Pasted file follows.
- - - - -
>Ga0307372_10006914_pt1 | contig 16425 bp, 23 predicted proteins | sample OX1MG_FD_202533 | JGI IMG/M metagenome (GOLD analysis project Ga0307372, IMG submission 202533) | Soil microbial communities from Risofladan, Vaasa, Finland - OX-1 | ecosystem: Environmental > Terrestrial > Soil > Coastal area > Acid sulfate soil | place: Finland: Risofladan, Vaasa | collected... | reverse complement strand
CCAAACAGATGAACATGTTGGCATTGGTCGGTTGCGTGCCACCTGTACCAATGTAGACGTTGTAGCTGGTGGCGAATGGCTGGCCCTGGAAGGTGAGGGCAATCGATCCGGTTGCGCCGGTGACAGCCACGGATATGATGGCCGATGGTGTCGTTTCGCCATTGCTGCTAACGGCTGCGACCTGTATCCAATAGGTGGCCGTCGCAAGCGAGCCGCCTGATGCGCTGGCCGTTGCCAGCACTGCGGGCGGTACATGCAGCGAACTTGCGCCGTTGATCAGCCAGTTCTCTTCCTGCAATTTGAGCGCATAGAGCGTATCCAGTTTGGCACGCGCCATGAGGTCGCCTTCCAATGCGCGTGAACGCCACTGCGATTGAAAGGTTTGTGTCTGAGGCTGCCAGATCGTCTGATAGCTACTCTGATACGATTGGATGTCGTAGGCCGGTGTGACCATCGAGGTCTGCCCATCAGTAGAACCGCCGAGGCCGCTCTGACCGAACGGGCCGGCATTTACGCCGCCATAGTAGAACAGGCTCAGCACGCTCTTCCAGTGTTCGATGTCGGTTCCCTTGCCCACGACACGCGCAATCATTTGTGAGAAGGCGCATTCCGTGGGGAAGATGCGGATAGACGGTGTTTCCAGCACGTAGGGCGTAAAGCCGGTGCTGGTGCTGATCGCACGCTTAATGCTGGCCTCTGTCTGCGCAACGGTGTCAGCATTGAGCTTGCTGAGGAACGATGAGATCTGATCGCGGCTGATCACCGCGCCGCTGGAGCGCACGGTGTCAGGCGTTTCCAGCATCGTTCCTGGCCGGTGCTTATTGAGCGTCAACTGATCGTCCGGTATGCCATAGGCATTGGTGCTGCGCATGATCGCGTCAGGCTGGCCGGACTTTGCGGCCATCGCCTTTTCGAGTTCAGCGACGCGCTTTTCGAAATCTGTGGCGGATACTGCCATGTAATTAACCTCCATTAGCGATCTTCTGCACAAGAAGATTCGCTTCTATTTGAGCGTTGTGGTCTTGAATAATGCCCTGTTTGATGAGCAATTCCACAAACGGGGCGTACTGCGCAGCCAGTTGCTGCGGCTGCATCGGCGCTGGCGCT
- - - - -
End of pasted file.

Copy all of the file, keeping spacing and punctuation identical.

>Ga0307372_10006914_pt1 | contig 16425 bp, 23 predicted proteins | sample OX1MG_FD_202533 | JGI IMG/M metagenome (GOLD analysis project Ga0307372, IMG submission 202533) | Soil microbial communities from Risofladan, Vaasa, Finland - OX-1 | ecosystem: Environmental > Terrestrial > Soil > Coastal area > Acid sulfate soil | place: Finland: Risofladan, Vaasa | collected... | reverse complement strand
CCAAACAGATGAACATGTTGGCATTGGTCGGTTGCGTGCCACCTGTACCAATGTAGACGTTGTAGCTGGTGGCGAATGGCTGGCCCTGGAAGGTGAGGGCAATCGATCCGGTTGCGCCGGTGACAGCCACGGATATGATGGCCGATGGTGTCGTTTCGCCATTGCTGCTAACGGCTGCGACCTGTATCCAATAGGTGGCCGTCGCAAGCGAGCCGCCTGATGCGCTGGCCGTTGCCAGCACTGCGGGCGGTACATGCAGCGAACTTGCGCCGTTGATCAGCCAGTTCTCTTCCTGCAATTTGAGCGCATAGAGCGTATCCAGTTTGGCACGCGCCATGAGGTCGCCTTCCAATGCGCGTGAACGCCACTGCGATTGAAAGGTTTGTGTCTGAGGCTGCCAGATCGTCTGATAGCTACTCTGATACGATTGGATGTCGTAGGCCGGTGTGACCATCGAGGTCTGCCCATCAGTAGAACCGCCGAGGCCGCTCTGACCGAACGGGCCGGCATTTACGCCGCCATAGTAGAACAGGCTCAGCACGCTCTTCCAGTGTTCGATGTCGGTTCCCTTGCCCACGACACGCGCAATCATTTGTGAGAAGGCGCATTCCGTGGGGAAGATGCGGATAGACGGTGTTTCCAGCACGTAGGGCGTAAAGCCGGTGCTGGTGCTGATCGCACGCTTAATGCTGGCCTCTGTCTGCGCAACGGTGTCAGCATTGAGCTTGCTGAGGAACGATGAGATCTGATCGCGGCTGATCACCGCGCCGCTGGAGCGCACGGTGTCAGGCGTTTCCAGCATCGTTCCTGGCCGGTGCTTATTGAGCGTCAACTGATCGTCCGGTATGCCATAGGCATTGGTGCTGCGCATGATCGCGTCAGGCTGGCCGGACTTTGCGGCCATCGCCTTTTCGAGTTCAGCGACGCGCTTTTCGAAATCTGTGGCGGATACTGCCATGTAATTAACCTCCATTAGCGATCTTCTGCACAAGAAGATTCGCTTCTATTTGAGCGTTGTGGTCTTGAATAATGCCCTGTTTGATGAGCAATTCCACAAACGGGGCGTACTGCGCAGCCAGTTGCTGCGGCTGCATCGGCGCTGGCGCT